Use this URL to cite or link to this record in EThOS: https://ethos.bl.uk/OrderDetails.do?uin=uk.bl.ethos.753722
Title: Factors influencing Emiratis' choices for healthcare careers
Author: Alkaabi, Azza
ISNI:       0000 0004 7426 8085
Awarding Body: De Montfort University
Current Institution: De Montfort University
Date of Award: 2018
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Abstract:
The core aim of this study was to determine the factors that influence Emiratis’ choices for healthcare careers as well as propose viable initiatives through which the number of Emiratis pursuing healthcare careers can be increased. In this regard, the research sought to meet three research objectives: (i) to identify the factors that influence Emiratis’ choices for healthcare careers; (ii) to investigate the key challenges encountered by healthcare workers in the UAE; and (iii) to propose viable initiatives through which the number of Emiratis pursuing healthcare careers can be increased. The above-stated research aim was guided by the worrying low number of health workers, particularly doctors and nurses, of UAE origin (UAE nationals account for less than 10% and 20% of the country’s physicians and nurses workforce (Ibrahim et al., 2016; Informa, 2016). Besides the above identified research problem, there was a major literature gap concerning what generally impacts people’s choices for healthcare careers and more so in the Arab/Muslims setting. In particular, my interest to investigate what influences Emiratis career decision-making, specifically for healthcare professions, was in this thesis cultivated out of the conviction that the current theories of career choice are too broad and they are based on findings made in studies carried out in non-Islamic/Arabic religious and cultural settings such as the UAE. As a result, I considered their applicability in the UAE context questionable. For the set research objectives to be met, a qualitative research approach was used based on grounded theory principles. In this case, a sample of 36 respondents was purposefully selected, and it comprised of high school students, college medical and nursing students, nurses and doctors, healthcare administrators, as well as officials from the UAE Ministry of health and that of education. The intended data was primarily collected through in-depth interviews and it was analysed using the constant comparative data analysis method. In this case, the data collection and analysis exercises took place simultaneously. With respect to the aspect of factors that influence Emiratis’ choices for healthcare careers, an emergent theory of healthcare career choice was developed, which identifies and explains the several factors that influence Emiratis’ choices for healthcare careers. From the emergent theory, Emiratis’ choices for healthcare careers are influenced by numerous factors that fall under six substantive categories: parental and family influences, personal interest and passion, role models, gender, cultural, and religious factors. Nevertheless, personal interest and passion, as well as parental and family influences have the greatest impact on the Emiratis’ choices for healthcare careers. Low remuneration, lack of benefits (allowances and bonuses), high workload and long working hours, inadequate specialisation and training opportunities in the country, insufficient access to training, as well as poor organisational climate were also found to be the main challenges encountered by UAE healthcare workers. As a result, based on the findings and conclusions derived in this study concerning the challenges encountered by healthcare workers in the UAE, the emergent theory of factors influencing Emiratis’ choices for healthcare careers, as well as the recommendations made by the respondents, the current crisis of low number of healthcare workers of UAE origin may be solved through two main techniques. The techniques include: one, sensitising Emiratis about healthcare careers through outreach programs and any other initiative that can be effective in reaching out to the locals. The second technique may involve addressing the challenges facing the UAE healthcare sector, mainly the issues of poor remuneration, overworking, lack of training facilities, and poor working conditions. This thesis has three core contributions to the previously existing empirical and theoretical literature. The first and the main contribution of this study is that it has enriched the available literature concerning the factors influencing people's choices for careers, specifically in the healthcare context. The second core contribution of this study can be attributed to the research method or approach used in this study. As discussed later in this thesis, employing a grounded theory approach gave room for the introduction of new insights about the research topic since the researcher was open to new ideas based on the primary data collected from the field. The third contribution of this study is the development of a model or framework that clearly explains what influences Emiratis’ choices for healthcare careers and how. The model can be applied in other Arab-dominated countries such as in the Middle East, though there is a need for testing the theory developed in this study using a quantitative or a hybrid of quantitative and qualitative research approach as explained later in this study.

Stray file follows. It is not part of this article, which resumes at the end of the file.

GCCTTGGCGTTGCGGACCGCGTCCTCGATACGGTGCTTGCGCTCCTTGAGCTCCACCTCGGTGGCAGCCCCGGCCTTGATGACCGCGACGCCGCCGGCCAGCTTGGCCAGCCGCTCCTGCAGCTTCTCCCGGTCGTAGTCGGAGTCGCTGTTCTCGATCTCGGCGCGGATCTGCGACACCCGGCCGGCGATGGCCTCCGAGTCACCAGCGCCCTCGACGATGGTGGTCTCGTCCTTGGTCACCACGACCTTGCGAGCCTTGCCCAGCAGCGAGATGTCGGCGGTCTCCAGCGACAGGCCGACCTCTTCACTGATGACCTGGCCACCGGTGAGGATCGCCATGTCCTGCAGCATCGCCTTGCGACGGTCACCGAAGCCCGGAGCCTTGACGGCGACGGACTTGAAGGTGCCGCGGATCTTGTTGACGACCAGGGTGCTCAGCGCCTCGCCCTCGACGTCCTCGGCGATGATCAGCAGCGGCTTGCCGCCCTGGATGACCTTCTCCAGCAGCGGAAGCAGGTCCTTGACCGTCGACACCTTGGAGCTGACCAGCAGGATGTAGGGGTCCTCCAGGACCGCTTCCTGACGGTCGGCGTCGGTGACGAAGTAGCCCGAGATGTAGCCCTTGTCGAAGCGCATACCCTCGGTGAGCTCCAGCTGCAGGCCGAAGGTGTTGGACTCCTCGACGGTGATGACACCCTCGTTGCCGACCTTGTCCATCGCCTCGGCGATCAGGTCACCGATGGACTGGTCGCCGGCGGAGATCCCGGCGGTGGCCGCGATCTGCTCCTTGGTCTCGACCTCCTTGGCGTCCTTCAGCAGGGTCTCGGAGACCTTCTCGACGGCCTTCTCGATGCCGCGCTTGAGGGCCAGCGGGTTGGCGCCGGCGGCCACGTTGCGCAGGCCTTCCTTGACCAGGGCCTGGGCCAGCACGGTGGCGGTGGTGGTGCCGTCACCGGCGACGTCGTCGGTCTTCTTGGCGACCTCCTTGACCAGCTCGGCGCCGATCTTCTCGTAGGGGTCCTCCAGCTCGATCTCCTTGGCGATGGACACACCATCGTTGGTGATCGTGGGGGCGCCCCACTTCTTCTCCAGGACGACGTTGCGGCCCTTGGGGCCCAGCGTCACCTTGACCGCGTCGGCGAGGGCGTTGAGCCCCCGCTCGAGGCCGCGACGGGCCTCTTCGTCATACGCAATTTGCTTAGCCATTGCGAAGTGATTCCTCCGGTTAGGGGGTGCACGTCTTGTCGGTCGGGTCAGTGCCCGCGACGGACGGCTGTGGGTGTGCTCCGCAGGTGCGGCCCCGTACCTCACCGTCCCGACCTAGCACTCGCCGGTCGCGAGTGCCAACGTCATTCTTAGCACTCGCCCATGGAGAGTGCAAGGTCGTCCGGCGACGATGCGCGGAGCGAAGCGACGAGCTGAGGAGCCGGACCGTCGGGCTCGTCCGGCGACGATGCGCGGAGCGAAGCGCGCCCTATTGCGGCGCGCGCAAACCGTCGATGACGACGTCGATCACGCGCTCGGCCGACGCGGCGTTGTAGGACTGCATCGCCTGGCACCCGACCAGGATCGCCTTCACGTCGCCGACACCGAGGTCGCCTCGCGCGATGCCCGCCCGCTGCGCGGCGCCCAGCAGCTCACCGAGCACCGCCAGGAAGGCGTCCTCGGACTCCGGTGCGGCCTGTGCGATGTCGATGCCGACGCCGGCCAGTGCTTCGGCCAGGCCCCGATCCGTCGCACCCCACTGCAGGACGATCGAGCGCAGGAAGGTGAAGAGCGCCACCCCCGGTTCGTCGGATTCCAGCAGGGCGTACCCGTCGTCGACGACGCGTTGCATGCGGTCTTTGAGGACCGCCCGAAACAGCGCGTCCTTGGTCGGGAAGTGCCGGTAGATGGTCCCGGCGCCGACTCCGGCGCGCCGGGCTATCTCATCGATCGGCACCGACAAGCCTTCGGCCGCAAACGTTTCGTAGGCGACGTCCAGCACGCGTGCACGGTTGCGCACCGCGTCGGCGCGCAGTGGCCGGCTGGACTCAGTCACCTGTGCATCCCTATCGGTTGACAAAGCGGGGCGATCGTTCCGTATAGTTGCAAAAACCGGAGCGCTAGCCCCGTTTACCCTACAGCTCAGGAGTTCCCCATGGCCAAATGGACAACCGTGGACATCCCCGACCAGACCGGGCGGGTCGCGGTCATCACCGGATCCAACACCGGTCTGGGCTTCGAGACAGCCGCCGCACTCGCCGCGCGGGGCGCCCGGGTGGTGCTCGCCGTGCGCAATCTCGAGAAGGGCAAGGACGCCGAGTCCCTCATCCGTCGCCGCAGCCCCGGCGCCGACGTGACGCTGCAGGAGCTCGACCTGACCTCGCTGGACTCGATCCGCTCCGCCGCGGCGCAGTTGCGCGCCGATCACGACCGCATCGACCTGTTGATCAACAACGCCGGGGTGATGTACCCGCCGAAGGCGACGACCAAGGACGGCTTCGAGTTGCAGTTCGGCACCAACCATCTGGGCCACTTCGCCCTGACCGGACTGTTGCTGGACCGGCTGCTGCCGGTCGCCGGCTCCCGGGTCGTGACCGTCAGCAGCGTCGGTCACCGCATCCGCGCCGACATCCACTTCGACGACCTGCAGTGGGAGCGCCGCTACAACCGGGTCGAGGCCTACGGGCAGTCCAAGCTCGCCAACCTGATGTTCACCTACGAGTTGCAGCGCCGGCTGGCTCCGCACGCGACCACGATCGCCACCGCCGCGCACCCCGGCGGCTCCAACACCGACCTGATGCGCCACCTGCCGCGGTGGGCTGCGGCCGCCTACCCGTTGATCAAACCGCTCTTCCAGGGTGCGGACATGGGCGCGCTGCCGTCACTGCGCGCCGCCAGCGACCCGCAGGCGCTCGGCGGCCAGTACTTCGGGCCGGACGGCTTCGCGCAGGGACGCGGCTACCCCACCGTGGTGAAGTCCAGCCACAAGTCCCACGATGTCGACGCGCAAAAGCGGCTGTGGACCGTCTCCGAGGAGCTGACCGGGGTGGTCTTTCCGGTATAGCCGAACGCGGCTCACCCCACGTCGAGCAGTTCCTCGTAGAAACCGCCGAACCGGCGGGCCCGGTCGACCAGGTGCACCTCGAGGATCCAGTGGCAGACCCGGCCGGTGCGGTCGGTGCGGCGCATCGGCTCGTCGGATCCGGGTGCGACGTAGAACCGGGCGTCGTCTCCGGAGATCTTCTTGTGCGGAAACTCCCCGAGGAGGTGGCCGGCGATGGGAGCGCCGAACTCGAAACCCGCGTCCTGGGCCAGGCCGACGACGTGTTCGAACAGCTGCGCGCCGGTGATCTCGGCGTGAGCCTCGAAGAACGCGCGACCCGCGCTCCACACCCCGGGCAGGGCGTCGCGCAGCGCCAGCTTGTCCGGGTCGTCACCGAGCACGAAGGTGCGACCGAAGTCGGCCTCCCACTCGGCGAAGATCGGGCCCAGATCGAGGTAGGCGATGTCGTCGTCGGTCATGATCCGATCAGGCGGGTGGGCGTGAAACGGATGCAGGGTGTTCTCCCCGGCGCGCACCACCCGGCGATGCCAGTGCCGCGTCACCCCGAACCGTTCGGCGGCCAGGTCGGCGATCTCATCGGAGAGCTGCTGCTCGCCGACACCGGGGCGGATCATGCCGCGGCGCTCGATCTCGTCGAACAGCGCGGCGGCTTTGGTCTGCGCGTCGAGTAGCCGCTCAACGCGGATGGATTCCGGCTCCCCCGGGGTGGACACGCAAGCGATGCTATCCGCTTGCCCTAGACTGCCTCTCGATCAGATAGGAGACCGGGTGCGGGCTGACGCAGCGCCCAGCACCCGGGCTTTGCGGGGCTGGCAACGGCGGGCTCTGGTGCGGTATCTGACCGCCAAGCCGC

Supervisor: Not available Sponsor: UAE Ministry of Higher Education and Scientific Research
Qualification Name: Thesis (Ph.D.) Qualification Level: Doctoral
EThOS ID: uk.bl.ethos.753722  DOI: Not available
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